A long time ago, I was curious why, within the culinary profession, you had both the “truffle” mushroom and the “truffle” dessert. I could only assume that they were using the mushroom in the dessert, which, obviously, did not make sense.
It turns out that the dessert merely resembles the mushroom, by definition.
That makes sense.
Ever heard of a “truffle hog“? I have, though it is not something that comes up in daily conversation for me. It turns out that a truffle hog is a pig that has been trained to find the truffle mushroom underground (up to three feet deep) by smell. It is believed that the smell of a truffle is not dissimilar from the smell of a male pig’s hormones.
A picture of a “cochon truffier”:
When I search for “truffier” all of the results are in French. When I try to translate “truffier”, it does not appear to translate. So, I am just assuming it means “classy truffle finder”.
The Storied History of Tulips and Truffles
Truffles have an interesting history. It is not dissimilar to the manic tulip industry in Holland in the 1600’s except truffles came from France and they remain expensive.
We could not figure out how to cultivate truffles until the 1800’s. This practice is known as “trufficulture”. It turns out that truffles grow on some trees’ roots. We eventually jsut started transporting seedings to new areas. France had the perfect climate/earth for cultivating truffles and, because of a couple of epidemics that ravaged its vineyards and silkworms, the land was converted to truffle farms. By the end of the 1800’s, there were one-hundred-and-ninety-thousand (190,000) acres of trees used for truffle farming. Among other things, though, the two World Wars killed 20% of the male farmers along with their modern cultivation techniques. Because of this, the cost of truffles skyrocketed. They went from being commonplace to being a luxury/delicacy.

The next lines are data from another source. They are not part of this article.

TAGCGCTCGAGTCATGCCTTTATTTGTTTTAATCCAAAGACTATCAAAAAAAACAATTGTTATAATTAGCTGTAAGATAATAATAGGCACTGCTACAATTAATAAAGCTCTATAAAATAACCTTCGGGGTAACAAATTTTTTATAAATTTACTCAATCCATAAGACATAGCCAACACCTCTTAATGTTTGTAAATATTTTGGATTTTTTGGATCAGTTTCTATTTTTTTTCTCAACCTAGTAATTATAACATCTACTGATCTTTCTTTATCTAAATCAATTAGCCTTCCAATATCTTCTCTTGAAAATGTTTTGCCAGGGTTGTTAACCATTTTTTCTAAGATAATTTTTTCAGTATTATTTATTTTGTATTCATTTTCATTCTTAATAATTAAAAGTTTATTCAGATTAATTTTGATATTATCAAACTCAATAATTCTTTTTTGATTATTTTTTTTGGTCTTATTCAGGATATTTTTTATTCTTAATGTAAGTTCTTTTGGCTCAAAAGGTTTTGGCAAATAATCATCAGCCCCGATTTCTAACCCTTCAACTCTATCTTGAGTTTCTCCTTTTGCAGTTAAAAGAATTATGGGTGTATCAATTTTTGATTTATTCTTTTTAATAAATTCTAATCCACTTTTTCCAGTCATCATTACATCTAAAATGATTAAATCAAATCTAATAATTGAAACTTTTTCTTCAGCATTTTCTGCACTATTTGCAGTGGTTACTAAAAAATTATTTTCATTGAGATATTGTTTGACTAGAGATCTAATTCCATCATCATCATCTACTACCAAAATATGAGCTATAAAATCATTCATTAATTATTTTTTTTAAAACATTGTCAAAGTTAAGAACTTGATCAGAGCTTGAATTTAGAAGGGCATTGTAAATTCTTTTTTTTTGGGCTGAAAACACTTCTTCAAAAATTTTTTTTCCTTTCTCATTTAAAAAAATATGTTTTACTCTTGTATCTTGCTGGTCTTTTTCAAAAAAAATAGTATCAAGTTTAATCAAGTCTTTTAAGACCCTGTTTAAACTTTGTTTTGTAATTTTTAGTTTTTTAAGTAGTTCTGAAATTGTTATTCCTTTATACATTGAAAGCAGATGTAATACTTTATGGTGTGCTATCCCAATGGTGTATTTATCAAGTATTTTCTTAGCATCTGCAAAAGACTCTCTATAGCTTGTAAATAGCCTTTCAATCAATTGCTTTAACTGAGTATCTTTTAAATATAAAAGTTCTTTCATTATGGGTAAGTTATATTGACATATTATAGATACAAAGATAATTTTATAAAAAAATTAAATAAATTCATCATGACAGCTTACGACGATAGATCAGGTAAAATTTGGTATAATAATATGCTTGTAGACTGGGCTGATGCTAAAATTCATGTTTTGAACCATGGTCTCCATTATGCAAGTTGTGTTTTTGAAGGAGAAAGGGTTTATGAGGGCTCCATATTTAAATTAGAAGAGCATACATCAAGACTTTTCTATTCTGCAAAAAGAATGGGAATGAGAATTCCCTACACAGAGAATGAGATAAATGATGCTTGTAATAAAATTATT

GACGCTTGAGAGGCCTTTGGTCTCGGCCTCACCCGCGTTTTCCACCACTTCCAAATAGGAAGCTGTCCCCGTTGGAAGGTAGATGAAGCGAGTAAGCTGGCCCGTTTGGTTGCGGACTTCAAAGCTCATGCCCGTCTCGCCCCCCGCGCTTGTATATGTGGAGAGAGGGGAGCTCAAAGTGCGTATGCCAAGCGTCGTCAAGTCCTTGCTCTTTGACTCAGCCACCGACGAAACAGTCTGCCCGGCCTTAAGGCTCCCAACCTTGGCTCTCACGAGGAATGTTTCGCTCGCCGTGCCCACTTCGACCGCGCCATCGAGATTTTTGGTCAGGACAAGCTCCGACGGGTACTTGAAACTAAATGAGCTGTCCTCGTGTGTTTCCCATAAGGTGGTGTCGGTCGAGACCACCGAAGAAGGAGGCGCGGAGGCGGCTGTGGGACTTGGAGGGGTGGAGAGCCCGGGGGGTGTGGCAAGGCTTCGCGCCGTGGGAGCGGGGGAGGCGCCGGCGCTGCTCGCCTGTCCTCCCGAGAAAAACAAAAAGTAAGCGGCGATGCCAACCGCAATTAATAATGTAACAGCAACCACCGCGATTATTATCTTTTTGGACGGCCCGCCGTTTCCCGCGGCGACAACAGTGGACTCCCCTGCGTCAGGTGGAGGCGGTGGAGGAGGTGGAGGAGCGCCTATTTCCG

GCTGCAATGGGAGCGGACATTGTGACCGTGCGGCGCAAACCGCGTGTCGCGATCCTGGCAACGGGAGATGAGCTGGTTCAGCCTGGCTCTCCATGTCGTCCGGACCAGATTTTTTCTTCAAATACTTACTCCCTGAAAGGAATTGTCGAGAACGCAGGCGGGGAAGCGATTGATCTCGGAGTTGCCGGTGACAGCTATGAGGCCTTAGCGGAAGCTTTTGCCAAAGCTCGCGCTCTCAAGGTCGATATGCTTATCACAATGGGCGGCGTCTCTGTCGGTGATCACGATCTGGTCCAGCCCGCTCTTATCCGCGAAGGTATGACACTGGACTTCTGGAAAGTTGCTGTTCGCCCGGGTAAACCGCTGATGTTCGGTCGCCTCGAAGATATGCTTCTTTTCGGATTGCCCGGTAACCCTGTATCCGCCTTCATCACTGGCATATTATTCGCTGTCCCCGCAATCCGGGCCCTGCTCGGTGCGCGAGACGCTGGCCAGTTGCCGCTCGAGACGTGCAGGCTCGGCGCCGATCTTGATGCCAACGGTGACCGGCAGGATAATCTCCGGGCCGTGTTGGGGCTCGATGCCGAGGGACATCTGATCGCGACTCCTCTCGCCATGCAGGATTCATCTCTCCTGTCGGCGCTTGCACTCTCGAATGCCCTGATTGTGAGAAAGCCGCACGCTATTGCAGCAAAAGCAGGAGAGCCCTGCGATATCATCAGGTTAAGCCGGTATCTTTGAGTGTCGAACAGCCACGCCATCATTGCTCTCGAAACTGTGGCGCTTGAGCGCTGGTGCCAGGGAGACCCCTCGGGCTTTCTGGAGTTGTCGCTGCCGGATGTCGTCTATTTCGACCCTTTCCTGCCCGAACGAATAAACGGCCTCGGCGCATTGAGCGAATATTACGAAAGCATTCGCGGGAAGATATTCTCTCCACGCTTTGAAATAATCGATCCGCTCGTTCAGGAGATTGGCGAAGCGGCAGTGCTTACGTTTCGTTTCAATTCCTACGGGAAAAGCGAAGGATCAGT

To this day, the truffle farms have still not recovered to where they were before the wars, though farming has spread to various isolated areas around the world (US, South Africa, Chile, Australia, for example). This might be as much due to controlled demand as it is to climate, as the farmers want to control prices and cultivation.
Last Thoughts on Hogs and Cadavers
Back to the truffle hog, it is amazing what we can train some animals to do with their natural gifts. This reminds me of something where I read where dogs can be trained to find cadavers under water with their nearly-miraculous sense of smell. In fact, this guy mentions a body being found under forty feet of water. For more information on what makes a good cadaver dog, see here. It is not without some cuteness what makes the difference between a good one and any other. Man’s best friend.